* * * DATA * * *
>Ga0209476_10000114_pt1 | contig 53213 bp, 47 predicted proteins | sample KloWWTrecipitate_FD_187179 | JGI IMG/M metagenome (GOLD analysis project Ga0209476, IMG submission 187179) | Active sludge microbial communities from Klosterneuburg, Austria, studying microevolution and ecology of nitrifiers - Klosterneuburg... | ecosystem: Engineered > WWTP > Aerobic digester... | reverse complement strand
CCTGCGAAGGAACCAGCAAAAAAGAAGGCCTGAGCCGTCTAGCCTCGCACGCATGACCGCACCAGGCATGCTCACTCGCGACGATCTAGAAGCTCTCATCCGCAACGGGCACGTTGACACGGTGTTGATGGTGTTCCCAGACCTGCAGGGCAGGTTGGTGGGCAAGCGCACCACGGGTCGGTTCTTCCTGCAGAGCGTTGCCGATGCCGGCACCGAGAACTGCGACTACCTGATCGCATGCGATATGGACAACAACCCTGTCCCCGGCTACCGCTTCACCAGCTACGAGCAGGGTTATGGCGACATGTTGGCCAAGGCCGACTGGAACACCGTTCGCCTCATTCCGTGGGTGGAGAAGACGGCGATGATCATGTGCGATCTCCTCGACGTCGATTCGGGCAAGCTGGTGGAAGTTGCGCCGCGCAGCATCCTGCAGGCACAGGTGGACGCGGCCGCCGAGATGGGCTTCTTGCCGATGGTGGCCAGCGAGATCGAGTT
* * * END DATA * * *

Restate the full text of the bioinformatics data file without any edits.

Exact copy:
>Ga0209476_10000114_pt1 | contig 53213 bp, 47 predicted proteins | sample KloWWTrecipitate_FD_187179 | JGI IMG/M metagenome (GOLD analysis project Ga0209476, IMG submission 187179) | Active sludge microbial communities from Klosterneuburg, Austria, studying microevolution and ecology of nitrifiers - Klosterneuburg... | ecosystem: Engineered > WWTP > Aerobic digester... | reverse complement strand
CCTGCGAAGGAACCAGCAAAAAAGAAGGCCTGAGCCGTCTAGCCTCGCACGCATGACCGCACCAGGCATGCTCACTCGCGACGATCTAGAAGCTCTCATCCGCAACGGGCACGTTGACACGGTGTTGATGGTGTTCCCAGACCTGCAGGGCAGGTTGGTGGGCAAGCGCACCACGGGTCGGTTCTTCCTGCAGAGCGTTGCCGATGCCGGCACCGAGAACTGCGACTACCTGATCGCATGCGATATGGACAACAACCCTGTCCCCGGCTACCGCTTCACCAGCTACGAGCAGGGTTATGGCGACATGTTGGCCAAGGCCGACTGGAACACCGTTCGCCTCATTCCGTGGGTGGAGAAGACGGCGATGATCATGTGCGATCTCCTCGACGTCGATTCGGGCAAGCTGGTGGAAGTTGCGCCGCGCAGCATCCTGCAGGCACAGGTGGACGCGGCCGCCGAGATGGGCTTCTTGCCGATGGTGGCCAGCGAGATCGAGTT